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Autumn 2007
 
John Cushnie On...
 

Homegrown Apples
15th November 2004

I can’t promise “an apple a day” but those apples you do grow will have good flavour and, with the right choice of varieties, will keep you in fruit until early next year. There is something very rewarding when you pick and eat an apple straight from a tree in your garden.

An Apple TreeGarden centres have stocked up with the new season trees. Most will be container grown but some will be containerised; this is where bare root plants are potted into compost and sold before their roots have made new growth.

As well as variety choose carefully the rootstock. Vigorous trees will be grafted onto M2 or MM111 stocks and are only suitable for planting in large gardens. M9 and M26 stocks will result in small trees suited to the smaller garden or for trained trees grown against a wall.

When planting, dig a large hole and add lots of farmyard manure and compost to the soil as it is being placed round the roots. Plant at the same depth as before with the graft union above soil level. Most free standing apple trees will benefit from support for a few seasons. To avoid damaging the roots the stake must be driven into the soil before the tree is planted.

Trained apples succeed best on a sheltered, sunny, south or west facing wall. Cordon, fan, espalier or pyramid shaped trees require more pruning but will produce excellent crops of well ripened fruit. Side shoots are shortened to 4-5 leaves during summer and further reduced to 2 buds in winter. Over a few years this builds up mature, fruiting spurs and prevents the plant growing too far out from the wall.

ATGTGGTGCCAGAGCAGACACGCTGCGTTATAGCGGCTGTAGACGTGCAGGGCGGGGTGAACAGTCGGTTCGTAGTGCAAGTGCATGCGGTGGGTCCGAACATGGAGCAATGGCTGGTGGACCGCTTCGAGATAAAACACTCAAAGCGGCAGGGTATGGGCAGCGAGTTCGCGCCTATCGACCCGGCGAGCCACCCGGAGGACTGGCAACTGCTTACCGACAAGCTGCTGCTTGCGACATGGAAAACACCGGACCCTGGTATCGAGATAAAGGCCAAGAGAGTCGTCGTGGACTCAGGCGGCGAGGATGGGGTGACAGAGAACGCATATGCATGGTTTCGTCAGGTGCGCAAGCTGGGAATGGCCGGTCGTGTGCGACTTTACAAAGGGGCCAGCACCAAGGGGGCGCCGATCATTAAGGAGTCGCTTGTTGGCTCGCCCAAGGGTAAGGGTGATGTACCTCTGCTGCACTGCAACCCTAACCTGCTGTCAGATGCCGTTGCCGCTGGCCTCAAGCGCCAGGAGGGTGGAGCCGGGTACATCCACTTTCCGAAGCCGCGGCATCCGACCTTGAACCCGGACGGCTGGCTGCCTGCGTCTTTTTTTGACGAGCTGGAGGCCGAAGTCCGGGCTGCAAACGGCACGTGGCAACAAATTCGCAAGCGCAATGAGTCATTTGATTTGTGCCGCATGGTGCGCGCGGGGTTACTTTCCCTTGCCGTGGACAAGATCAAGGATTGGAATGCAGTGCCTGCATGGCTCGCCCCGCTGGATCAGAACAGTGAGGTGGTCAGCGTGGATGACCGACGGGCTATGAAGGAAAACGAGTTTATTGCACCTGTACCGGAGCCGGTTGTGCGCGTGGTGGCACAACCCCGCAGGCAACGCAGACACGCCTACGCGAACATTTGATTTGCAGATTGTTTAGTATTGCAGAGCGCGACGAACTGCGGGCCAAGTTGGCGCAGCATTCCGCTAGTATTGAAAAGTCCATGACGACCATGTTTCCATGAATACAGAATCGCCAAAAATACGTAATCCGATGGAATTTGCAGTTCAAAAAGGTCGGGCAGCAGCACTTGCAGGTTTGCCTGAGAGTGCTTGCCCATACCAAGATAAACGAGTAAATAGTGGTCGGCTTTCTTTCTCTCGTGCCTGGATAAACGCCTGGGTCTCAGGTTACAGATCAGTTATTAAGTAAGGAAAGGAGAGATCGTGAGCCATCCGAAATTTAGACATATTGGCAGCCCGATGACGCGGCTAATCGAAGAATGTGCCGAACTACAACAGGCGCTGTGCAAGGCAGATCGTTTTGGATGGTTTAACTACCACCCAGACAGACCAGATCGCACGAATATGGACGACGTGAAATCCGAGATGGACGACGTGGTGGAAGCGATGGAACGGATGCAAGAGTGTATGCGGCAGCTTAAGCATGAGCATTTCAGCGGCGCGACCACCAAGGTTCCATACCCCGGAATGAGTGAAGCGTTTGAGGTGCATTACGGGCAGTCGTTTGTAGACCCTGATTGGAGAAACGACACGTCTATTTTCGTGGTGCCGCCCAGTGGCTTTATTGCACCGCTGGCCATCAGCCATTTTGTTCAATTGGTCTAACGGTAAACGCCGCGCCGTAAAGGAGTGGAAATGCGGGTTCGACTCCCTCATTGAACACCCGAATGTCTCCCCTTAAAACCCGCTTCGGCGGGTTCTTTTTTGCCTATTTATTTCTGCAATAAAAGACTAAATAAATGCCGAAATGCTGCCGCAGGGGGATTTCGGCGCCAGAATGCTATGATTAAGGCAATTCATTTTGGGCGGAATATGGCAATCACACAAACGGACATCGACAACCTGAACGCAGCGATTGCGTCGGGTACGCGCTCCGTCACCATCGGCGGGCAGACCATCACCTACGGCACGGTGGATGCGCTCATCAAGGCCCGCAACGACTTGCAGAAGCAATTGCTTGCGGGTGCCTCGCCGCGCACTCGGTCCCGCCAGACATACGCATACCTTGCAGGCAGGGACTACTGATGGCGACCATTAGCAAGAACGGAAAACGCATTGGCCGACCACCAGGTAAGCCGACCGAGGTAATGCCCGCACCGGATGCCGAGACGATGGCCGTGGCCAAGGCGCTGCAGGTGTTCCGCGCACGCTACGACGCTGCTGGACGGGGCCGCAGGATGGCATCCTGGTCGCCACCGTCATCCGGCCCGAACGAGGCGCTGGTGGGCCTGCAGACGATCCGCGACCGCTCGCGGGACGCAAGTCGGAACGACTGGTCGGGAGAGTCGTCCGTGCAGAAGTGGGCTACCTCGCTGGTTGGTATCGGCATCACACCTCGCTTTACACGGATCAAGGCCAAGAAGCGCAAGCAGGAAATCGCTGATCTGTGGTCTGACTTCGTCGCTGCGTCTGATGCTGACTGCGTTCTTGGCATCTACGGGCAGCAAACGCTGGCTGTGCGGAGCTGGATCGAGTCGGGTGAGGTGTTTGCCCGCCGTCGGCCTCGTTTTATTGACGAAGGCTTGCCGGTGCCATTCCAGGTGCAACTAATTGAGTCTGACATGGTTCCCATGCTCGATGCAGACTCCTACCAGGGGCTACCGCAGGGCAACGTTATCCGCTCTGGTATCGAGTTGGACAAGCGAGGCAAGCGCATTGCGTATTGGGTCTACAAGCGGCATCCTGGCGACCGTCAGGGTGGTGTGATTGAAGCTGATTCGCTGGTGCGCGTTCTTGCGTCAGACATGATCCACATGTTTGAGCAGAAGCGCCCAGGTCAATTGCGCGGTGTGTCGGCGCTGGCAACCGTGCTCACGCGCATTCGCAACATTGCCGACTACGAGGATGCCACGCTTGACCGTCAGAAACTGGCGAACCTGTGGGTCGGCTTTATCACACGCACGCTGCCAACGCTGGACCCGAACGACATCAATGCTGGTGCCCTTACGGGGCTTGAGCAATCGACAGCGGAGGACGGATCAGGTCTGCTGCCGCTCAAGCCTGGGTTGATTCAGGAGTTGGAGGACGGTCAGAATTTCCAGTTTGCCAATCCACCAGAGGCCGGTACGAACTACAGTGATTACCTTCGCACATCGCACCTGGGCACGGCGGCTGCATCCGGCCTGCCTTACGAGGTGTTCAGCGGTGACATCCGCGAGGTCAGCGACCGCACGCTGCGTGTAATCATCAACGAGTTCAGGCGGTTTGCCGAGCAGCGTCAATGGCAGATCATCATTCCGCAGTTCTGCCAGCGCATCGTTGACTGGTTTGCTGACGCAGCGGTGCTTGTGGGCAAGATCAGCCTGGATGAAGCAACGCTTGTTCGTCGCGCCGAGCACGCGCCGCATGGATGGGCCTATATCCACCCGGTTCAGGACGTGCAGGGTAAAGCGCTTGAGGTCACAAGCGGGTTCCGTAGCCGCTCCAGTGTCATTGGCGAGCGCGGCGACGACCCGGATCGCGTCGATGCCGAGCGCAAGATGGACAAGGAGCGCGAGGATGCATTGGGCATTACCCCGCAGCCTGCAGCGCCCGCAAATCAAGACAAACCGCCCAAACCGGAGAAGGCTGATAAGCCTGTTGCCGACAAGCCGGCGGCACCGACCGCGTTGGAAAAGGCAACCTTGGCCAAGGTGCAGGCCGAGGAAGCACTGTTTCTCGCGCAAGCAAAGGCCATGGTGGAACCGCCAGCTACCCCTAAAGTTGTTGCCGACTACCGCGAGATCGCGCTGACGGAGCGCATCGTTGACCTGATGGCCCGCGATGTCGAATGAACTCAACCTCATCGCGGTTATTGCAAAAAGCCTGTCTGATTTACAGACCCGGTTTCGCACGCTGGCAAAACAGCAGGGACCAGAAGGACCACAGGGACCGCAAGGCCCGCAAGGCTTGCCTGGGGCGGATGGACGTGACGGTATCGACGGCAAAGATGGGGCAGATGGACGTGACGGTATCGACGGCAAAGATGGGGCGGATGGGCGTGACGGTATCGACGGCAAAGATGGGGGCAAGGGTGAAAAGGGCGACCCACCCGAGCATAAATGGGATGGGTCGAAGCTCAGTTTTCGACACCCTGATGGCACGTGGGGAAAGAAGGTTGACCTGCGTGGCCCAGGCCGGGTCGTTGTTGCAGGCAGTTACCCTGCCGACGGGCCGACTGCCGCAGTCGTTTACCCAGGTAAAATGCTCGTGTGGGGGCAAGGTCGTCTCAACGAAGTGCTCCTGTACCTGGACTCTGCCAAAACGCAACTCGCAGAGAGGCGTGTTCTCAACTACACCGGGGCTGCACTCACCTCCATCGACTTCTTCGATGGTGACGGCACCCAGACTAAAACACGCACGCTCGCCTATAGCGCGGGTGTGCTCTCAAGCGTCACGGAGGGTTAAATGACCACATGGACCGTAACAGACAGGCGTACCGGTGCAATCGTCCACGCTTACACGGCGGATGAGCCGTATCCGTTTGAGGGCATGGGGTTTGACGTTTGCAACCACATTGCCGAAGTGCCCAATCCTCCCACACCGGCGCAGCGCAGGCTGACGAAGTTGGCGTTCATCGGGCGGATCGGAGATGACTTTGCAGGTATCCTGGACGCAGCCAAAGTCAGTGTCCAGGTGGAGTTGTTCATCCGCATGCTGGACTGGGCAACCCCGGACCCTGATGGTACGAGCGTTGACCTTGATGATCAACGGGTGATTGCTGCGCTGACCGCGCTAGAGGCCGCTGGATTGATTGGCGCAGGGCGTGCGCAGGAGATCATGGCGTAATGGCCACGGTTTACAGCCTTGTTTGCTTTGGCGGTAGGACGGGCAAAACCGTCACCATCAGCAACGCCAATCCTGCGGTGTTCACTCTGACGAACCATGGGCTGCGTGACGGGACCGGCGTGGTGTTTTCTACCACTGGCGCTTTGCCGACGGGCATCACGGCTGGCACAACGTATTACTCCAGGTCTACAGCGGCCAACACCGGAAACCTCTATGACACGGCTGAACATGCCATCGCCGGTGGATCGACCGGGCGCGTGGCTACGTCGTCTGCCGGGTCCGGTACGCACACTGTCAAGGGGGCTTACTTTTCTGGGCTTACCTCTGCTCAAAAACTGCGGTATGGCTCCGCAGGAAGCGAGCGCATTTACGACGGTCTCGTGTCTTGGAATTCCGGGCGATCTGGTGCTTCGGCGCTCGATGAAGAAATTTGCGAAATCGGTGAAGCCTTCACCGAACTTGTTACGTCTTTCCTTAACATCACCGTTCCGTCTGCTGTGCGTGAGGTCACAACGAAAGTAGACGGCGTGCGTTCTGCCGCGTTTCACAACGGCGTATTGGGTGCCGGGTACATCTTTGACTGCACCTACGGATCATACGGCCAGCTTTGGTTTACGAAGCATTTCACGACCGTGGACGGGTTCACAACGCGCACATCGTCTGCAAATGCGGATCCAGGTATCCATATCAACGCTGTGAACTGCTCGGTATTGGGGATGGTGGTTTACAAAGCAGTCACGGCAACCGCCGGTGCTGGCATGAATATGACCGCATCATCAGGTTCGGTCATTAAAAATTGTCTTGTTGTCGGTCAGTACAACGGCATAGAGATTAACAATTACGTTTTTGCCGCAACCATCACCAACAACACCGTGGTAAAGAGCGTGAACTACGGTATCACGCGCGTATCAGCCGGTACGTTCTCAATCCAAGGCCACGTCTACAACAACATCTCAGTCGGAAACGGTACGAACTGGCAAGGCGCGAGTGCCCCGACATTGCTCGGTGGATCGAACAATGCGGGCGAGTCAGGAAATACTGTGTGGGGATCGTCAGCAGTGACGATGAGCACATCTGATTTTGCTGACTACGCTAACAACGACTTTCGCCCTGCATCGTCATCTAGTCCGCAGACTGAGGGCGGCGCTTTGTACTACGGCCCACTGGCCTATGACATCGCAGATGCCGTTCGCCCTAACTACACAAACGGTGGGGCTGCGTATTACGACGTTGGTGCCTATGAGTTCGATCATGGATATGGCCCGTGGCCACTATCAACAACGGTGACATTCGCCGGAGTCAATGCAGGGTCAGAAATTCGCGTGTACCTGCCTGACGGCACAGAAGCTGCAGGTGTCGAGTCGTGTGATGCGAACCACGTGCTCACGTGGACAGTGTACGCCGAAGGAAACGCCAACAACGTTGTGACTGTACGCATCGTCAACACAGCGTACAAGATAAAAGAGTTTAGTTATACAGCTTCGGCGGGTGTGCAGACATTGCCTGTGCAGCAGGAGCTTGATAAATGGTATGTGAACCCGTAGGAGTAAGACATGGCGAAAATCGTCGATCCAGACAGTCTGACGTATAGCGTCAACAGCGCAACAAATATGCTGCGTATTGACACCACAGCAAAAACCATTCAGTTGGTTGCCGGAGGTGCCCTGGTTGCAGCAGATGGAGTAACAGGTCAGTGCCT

Bountiful ApplesFor flavour, the best culinary apple variety is Bramley’s Seedling with large, juicy fruit that will store until March. Unfortunately to ensure a crop, it requires two other varieties to act as pollinators. Its early flowers are prone to frost damage. Bountiful has good flavour and is sweeter than Bramley. It forms a small tree and is well suited to smaller gardens requiring one other variety for pollination.

Before purchasing dessert varieties check that they are compatible for cross – pollination. Most stores, nurseries and garden centres carry a wide range of varieties and final choice may be decided by skin colour, flavour or recommendation.

Gala ApplesWhere space permits I would certainly plant ‘ Discovery’ (red), ‘ Irish Peach’ (orange-red), ‘Katy’ (yellow-red) and ‘Lord Lambourne ‘(green-flushed red). ‘Gala’ I love to eat but it is prone to disease and the fruit is small unless it is thinned.

In years to come you could have your own apples for Halloween and even Christmas.

Apples at Ardress
Cherrie picked a beautiful autumn morning to visit Mike Snowden in the orchards of Ardress where they specialise in the older irish varieties such as the Greasey Pippon, the Bloody Butcher. (which as blush pink flesh), and Four Square. Find out more


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